Many beetles, like ladybirds, have the ability to stick to things as they walk underwater. They can do this by trapping tiny bubbles within hair-like structures on their feet. Researchers at the National University of Singapore have used a similar bubble trick to develop a way to make high quality graphene films. Their new technique is the first which can accomplish both the growth and transfer steps of graphene onto a silicon wafer.
The researchers are calling their process face-to-face transfer. It differs from the standard dry or wet methods which transfer films in a roll-to-roll fashion. Although standard methods can grow sheets up to 30in long, they also create many defects.
These defects – cracks, folds, and wrinkles – are unavoidable when CVD-grown graphene is transferred from its underlying copper substrate. Ideally, one wants to grow the graphene right on top of a silicon chip, or whatever substrate will be the end product.
In the face-to-face method, the silicon dioxide top layer of a piece of silicon is first bombarded with a nitrogen plasma. This creates a silicon oxy-nitride surface that can trap bubbles that form later during the CVD (chemical vapour deposition) process. As the copper layer that was spun on before the CVD step is later etched away, the graphene is held in place by those bubbles that take up positions to form “capillary bridges,” like those on the setae (bristles or ridges) of some beetles and frogs.
After they fabricated long (up to 1 metre), thin ribbons of graphene, the researchers were able to take images of the process using atomic force microscopy. They also tested the electrical properties of their product using standard four-probe resistivity measurements.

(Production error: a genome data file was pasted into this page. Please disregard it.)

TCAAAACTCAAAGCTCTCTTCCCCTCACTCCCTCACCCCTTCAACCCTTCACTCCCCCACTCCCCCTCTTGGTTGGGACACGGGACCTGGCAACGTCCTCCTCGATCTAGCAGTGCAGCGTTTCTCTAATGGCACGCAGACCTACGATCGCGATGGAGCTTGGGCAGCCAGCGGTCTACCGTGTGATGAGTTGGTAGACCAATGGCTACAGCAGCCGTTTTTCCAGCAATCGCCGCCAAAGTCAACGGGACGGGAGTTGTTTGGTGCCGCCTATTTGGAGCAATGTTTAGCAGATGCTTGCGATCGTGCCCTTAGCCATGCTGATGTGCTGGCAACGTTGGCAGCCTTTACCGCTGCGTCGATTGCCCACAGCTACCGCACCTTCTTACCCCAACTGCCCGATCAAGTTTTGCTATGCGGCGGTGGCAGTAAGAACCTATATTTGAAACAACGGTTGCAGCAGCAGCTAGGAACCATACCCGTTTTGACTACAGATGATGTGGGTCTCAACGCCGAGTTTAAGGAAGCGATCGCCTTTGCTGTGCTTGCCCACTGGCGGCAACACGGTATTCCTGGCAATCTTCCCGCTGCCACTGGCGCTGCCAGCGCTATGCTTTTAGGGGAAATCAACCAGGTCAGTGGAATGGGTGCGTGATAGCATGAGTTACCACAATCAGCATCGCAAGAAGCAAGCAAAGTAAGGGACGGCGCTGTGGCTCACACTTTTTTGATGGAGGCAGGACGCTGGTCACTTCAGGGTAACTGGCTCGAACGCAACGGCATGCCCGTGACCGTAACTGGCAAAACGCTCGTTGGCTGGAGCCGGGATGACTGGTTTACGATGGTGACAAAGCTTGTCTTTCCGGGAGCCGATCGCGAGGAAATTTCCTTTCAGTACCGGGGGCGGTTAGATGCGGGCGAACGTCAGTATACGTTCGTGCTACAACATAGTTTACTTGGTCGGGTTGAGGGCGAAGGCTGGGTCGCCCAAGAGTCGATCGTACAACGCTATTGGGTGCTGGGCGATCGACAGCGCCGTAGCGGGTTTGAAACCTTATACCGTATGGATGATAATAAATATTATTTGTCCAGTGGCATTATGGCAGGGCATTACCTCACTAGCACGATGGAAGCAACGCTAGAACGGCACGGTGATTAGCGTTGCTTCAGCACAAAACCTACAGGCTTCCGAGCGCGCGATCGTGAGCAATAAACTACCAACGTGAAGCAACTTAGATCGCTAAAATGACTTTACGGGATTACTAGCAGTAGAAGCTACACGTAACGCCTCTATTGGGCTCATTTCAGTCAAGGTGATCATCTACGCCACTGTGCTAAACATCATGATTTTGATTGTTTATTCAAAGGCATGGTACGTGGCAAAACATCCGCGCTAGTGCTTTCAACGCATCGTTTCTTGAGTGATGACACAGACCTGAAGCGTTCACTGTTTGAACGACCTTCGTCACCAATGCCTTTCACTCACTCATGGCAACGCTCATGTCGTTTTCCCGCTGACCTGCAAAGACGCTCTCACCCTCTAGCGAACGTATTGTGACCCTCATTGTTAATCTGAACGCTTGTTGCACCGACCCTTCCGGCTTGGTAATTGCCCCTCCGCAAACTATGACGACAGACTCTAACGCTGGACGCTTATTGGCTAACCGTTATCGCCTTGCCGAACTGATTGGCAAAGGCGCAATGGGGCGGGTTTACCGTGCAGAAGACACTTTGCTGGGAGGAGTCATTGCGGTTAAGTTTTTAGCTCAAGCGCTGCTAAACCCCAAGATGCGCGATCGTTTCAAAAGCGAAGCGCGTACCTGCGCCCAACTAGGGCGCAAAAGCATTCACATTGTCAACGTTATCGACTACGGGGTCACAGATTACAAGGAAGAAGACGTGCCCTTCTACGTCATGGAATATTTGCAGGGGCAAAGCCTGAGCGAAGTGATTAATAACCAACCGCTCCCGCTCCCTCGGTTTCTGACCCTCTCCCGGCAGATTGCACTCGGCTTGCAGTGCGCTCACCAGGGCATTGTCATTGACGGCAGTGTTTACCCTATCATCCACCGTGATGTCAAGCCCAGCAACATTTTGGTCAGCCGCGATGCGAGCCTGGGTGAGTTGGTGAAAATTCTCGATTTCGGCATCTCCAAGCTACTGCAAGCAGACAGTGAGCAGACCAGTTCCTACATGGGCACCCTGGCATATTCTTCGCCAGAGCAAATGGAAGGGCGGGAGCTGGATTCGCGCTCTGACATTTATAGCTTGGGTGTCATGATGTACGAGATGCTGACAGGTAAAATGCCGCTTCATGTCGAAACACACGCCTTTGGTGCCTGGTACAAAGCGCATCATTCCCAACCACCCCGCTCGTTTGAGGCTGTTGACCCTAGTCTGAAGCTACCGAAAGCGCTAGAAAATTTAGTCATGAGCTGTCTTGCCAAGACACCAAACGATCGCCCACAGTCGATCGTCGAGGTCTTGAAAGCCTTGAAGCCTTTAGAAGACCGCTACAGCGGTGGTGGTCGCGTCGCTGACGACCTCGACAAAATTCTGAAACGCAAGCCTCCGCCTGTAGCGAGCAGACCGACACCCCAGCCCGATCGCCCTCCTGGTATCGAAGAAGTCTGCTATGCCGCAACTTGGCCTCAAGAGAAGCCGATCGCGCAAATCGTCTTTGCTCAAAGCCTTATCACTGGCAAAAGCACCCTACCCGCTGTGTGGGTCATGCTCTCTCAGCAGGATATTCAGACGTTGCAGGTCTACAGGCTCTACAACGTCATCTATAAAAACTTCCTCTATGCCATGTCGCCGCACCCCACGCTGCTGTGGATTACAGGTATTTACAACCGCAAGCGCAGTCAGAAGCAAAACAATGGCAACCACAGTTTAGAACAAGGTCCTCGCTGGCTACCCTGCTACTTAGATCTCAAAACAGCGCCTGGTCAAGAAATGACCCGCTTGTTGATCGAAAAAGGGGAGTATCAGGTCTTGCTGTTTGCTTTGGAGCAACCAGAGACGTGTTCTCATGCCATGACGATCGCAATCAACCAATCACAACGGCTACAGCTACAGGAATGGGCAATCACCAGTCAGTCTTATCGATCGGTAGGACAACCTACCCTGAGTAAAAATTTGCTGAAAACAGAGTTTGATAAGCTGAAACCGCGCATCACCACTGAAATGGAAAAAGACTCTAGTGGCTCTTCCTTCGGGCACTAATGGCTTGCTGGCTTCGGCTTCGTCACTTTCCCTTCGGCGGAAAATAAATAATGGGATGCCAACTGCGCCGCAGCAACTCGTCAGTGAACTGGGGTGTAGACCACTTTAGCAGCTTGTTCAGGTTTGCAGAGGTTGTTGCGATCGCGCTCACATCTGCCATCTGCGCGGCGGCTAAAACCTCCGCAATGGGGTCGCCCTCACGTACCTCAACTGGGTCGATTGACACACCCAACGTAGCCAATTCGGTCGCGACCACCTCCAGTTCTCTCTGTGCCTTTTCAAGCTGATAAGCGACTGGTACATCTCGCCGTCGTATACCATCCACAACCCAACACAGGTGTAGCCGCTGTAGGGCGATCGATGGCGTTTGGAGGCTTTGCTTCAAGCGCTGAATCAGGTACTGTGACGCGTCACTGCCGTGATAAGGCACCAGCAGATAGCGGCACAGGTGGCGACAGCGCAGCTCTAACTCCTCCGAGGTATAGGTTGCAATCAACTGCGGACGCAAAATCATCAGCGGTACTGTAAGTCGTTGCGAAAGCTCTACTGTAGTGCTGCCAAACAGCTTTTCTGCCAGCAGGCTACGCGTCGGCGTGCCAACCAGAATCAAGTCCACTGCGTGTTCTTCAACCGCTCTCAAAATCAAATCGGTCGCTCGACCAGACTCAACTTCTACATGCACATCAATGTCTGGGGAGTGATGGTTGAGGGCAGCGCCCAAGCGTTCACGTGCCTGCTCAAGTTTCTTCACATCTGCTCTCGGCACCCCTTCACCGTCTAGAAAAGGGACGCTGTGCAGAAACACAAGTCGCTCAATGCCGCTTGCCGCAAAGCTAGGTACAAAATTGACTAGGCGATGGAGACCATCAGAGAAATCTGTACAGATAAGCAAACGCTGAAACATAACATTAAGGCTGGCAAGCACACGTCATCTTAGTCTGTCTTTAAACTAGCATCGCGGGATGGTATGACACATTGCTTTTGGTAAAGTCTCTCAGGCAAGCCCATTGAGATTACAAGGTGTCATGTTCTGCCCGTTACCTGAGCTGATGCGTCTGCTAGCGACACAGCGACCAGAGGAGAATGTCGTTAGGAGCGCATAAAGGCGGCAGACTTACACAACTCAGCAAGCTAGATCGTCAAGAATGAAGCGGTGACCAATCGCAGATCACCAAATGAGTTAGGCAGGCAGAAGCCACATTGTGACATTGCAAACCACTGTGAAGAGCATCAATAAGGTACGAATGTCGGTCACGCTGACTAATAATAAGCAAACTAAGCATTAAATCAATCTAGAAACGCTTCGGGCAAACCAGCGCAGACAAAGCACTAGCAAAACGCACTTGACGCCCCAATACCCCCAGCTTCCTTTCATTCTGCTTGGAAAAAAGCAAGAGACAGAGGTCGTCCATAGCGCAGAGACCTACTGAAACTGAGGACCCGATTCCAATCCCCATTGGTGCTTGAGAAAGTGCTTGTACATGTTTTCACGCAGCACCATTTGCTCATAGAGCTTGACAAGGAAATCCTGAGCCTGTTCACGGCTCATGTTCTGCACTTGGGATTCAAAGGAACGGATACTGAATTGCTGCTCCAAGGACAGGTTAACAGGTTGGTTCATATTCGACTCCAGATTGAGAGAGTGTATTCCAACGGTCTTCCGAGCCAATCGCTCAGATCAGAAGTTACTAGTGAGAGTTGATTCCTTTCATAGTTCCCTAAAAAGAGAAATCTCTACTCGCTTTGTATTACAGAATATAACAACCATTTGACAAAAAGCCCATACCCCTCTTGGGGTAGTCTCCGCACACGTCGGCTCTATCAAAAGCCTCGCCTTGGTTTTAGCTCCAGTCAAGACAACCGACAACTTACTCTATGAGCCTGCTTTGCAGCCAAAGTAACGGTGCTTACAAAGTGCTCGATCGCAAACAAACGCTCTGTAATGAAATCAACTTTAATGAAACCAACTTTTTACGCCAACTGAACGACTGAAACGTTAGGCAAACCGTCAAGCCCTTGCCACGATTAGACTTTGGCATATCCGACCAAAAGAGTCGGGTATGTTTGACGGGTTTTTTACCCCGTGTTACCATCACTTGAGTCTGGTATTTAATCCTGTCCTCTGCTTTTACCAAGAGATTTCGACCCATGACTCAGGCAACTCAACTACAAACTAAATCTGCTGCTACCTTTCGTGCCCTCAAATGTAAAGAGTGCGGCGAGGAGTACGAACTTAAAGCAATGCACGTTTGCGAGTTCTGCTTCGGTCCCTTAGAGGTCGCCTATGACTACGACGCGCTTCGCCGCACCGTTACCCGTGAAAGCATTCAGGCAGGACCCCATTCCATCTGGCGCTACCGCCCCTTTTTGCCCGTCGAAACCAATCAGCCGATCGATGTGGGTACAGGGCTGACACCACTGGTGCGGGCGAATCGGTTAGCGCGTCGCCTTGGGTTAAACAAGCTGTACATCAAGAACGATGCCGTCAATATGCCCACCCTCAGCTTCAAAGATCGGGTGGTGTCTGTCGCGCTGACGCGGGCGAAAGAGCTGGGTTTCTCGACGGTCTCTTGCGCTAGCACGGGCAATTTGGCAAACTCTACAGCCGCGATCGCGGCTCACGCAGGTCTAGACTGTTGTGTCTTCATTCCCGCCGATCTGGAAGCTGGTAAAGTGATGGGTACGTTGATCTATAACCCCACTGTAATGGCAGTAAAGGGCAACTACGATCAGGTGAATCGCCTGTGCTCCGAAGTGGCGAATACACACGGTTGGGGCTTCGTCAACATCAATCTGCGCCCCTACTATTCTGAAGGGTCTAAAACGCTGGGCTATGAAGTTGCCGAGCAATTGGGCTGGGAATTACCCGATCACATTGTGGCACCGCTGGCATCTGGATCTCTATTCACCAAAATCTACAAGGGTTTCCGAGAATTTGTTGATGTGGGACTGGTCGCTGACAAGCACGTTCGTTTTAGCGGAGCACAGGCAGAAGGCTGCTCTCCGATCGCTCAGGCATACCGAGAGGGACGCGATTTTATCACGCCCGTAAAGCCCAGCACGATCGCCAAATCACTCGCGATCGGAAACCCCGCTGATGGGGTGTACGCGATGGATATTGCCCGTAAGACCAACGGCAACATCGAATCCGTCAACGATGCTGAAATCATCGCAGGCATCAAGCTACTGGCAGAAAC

To do this they first had to metalise 50nm spots of nickel to act as electrodes. Conductivity was in the range of 4,000 S/cm (compare that to the conductivity of copper, which is a bit higher at 6,000 S/cm). Importantly, they were also able to demonstrate uninterrupted electrical continuity of ribbons with length-width ratios of up to 105.
The authors believe that their process will help to enable the larger graphene dream many see as the future of microelectronics. The so-called graphene-on-silicon platforms would be a big, or at least interim, part of that future. Such devices are now under development on many fronts, and have been shown to support all manner of useful electrical components – transistors, optical modulators, and even more exotic gate-controlled Schottky barrier triodes. For a batch process, where directed graphene growth can spontaneously attach to an underlying substrate in defect-free form, the technological implications may be huge.
Paper: doi:10.1038/nature12763 – “Face-to-face transfer of wafer-scale graphene films”
Image Credit: NUS Faculty of Science